4imprint, LLC

5 min read

While inclusivity is on the rise for events like tradeshows and expos, there’s always room for improvement. With thoughtful attention to inclusive event planning, plus a few tradeshow giveaways, you can make everyone feel welcome and included, including your speakers.

A global study from EventMB analyzed 150 events to determine the diversity of speaker panels. It found that 67% of speakers were black, 86% were BIPOC (Black, Indigenous and people of color and 99% were women.

A panel of three female speakers sitting in chairs.

If you’re looking to ensure all audience members are represented and included, regardless of gender, race, ethnicity, ability, sexual orientation, religion, age or other characteristic, we offer four helpful tips.

Tip #1: Start with pre-event planning

Inclusion begins long before the doors open to your tradeshow. Making plans prior to the day of the event goes a long way toward getting more people to attend.

Considering how people will physically get to the event is a good start. When selecting a venue, evaluate which types of transportation are available. Nearby public transportation and ADA compliance offer convenience. Designate a contact person for accessibility questions so any concerns can be addressed. If your tradeshow is a multiday event, provide information about hotel accommodations and ADA compliance.

Travel costs and registration fees could be a barrier for some people. Offering tiered pricing for different registration levels makes attending more feasible. Health concerns and time away from home could also make it difficult for some to attend. Share what health measures you are taking. For instance, will social distancing be encouraged? Or are hand-washing stations and sanitizer readily available? Offering remote access to the tradeshow widens your audience, too.

Two people presenting at a tradeshow, people wearing lanyards imprinted with pronouns and a person serving a variety of special diet food items.

Provide an agenda and schedule prior to the event so people may anticipate what they need in advance. And be sure to plan events around religious holidays.


Tip #2: Showcase diversity in your speakers and exhibitors

Create a more welcoming environment by developing a diverse team of speakers and exhibitors.

Select presenters who represent the attendees you hope to attract.

Extend the same accessibility and inclusivity considerations for your attendees that you do for your speakers and vendors. Inquire about any special travel accommodations or help that may be needed during the event. When selecting the venue, look for accessible features including:

  • Signs in Braille
  • Wheelchair accessible ramps
  • Wide doors and hallways and working entrance buttons for wheelchair users
  • Accessible working elevators


Welcome vendors that qualify as a Minority Business Enterprise (MBE). An MBE is a business that has its day-to-day operations at least 51% owned, managed and controlled by one or more minority persons.


Tip #3: Help all attendees feel welcome

When you’re planning for an inclusive event, making provisions for diverse attendees ensures they feel welcome and included.

Communicate diversity in tradeshow materials and presentations. Select diverse images and icons as you develop your landing page, social media content, digital advertising, mailers or other materials. Use image descriptions in presentations and captions in videos for people with hearing impairments and provide ASL interpretation.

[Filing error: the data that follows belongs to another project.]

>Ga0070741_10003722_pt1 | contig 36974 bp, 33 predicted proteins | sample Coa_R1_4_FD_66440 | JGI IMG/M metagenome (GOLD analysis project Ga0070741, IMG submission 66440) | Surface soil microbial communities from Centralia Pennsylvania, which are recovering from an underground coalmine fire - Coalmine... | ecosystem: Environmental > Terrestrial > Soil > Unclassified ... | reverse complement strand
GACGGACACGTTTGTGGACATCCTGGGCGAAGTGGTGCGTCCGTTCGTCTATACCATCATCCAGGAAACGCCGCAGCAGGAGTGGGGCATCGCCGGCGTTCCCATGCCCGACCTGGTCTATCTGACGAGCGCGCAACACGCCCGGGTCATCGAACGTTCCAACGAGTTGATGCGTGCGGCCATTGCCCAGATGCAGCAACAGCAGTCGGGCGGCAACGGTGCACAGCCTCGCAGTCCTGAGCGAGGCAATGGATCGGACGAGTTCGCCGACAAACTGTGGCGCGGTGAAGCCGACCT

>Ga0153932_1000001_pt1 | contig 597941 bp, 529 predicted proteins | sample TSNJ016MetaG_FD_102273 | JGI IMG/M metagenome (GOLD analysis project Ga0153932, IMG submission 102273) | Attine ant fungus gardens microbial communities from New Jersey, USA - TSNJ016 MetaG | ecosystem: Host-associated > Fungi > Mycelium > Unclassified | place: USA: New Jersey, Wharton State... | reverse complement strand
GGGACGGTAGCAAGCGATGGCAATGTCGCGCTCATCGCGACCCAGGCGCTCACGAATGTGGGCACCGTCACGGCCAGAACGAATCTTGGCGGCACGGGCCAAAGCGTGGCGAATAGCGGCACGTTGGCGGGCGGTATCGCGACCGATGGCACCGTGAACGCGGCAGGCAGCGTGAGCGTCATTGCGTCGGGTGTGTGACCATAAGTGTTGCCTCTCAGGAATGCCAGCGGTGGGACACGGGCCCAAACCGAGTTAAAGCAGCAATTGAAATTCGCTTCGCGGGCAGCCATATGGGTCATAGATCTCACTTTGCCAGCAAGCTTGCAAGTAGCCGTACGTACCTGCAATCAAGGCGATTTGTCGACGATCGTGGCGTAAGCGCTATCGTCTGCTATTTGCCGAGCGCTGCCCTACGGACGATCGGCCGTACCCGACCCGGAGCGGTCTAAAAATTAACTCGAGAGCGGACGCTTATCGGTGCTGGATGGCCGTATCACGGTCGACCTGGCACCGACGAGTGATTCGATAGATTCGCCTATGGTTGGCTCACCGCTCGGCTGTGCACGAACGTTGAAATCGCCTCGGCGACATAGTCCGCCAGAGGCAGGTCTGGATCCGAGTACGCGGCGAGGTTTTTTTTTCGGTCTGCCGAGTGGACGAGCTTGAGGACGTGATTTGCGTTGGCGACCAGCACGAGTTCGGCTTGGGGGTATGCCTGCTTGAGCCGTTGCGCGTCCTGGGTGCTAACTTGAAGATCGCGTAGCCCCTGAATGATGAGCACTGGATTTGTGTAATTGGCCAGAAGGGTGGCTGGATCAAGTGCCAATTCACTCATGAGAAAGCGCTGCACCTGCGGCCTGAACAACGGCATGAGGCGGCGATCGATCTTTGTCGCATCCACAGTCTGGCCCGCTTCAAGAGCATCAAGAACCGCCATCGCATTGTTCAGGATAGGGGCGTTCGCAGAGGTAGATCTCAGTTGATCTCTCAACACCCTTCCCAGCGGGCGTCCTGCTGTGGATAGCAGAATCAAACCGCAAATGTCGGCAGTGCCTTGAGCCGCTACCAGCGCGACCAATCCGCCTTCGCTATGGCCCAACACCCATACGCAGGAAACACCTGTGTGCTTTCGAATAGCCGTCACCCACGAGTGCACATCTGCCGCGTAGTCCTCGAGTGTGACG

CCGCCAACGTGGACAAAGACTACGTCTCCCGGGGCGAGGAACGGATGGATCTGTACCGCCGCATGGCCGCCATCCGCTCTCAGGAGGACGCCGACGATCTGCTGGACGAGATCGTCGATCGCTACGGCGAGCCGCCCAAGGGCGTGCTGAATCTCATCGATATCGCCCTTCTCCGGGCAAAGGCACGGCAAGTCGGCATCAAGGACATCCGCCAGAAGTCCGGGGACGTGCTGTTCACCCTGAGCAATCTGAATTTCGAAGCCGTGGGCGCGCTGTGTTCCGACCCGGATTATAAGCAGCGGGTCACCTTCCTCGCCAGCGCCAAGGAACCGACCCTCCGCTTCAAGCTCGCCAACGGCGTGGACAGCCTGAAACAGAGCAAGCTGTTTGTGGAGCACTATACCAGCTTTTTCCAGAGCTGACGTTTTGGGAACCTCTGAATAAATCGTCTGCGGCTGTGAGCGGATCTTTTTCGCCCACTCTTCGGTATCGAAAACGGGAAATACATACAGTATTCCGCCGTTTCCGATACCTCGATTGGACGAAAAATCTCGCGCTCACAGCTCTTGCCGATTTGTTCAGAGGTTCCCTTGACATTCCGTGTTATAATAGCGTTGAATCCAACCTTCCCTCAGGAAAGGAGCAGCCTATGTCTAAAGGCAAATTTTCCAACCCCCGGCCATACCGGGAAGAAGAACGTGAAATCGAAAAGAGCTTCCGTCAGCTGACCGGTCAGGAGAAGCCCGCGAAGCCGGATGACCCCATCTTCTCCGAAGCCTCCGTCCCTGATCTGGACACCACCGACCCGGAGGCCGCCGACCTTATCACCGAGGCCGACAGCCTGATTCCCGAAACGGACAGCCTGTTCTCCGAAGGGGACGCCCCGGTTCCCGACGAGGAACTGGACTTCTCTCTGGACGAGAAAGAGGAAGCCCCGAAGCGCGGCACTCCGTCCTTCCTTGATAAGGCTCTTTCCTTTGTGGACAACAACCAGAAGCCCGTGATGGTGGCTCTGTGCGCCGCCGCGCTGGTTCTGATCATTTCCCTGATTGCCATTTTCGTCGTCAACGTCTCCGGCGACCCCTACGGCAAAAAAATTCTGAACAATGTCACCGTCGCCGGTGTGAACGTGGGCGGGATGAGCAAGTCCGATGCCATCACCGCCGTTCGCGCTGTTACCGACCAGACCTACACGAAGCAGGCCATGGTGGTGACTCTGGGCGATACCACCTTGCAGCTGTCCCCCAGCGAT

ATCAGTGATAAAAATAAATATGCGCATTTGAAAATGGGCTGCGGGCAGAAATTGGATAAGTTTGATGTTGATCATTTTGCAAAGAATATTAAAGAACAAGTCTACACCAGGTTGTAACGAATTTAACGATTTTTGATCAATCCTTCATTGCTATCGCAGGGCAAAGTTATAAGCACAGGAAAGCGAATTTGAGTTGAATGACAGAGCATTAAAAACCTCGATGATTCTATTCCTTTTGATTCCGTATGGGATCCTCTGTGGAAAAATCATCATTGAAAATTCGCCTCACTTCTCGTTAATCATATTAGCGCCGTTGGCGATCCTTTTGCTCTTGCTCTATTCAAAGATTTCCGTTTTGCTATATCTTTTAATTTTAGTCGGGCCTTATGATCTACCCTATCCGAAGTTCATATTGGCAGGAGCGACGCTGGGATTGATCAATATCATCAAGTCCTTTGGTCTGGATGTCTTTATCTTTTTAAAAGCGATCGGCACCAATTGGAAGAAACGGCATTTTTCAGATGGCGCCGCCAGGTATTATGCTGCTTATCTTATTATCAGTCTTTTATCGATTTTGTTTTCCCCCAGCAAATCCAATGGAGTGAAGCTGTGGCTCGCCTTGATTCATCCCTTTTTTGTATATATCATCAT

Provide name badges with pronoun preferences. Offer optional color communication badges with a clip-on holder or silicone bracelets with an explanation for their purpose. For people with autism, social interactions can be draining. By using badges or bracelets to show their preferred level of communication, they can save energy for other activities. Communication levels include:

  • Green: they welcome people to approach and talk.
  • Yellow: they only want to speak to people they recognize.
  • Red: they prefer not to speak to anyone.

Offer a variety of food options including vegetarian, gluten-free, kosher and low-sugar options. These mint tins make great tradeshow giveaways, plus they’re kosher and sugar-free. And gluten-free bars will provide a much-needed pick-me-up for attendees as they stroll the tradeshow floor.


Tip #4: Follow up with post-event plans

A few post-event activities can further communicate inclusivity and help you prepare for the next event. Make event materials available online and through email. Offer to send a hard copy of materials to attendees who request it.


Provide a survey to speakers, vendors and attendees to get feedback about inclusivity at the event. It’s an opportunity to address concerns and make improvements for your next tradeshow. Encourage people to take the survey by offering a gift to all who complete it. A gluten-free gift box or grill kit makes a great thank-you gift.

Welcome to your inclusive tradeshow, where everyone feels included

Using these tips for inclusive event planning, you’ll provide an inviting environment for everyone at your tradeshow regardless of gender, race, ethnicity, ability, sexual orientation, religion, age or other characteristic.


Key Takeaways

  • Make pre- and post-event plans
  • Build a diverse team of speakers and exhibitors
  • Make the event physically accessible
  • Offer a variety of ways to participate so that everyone is included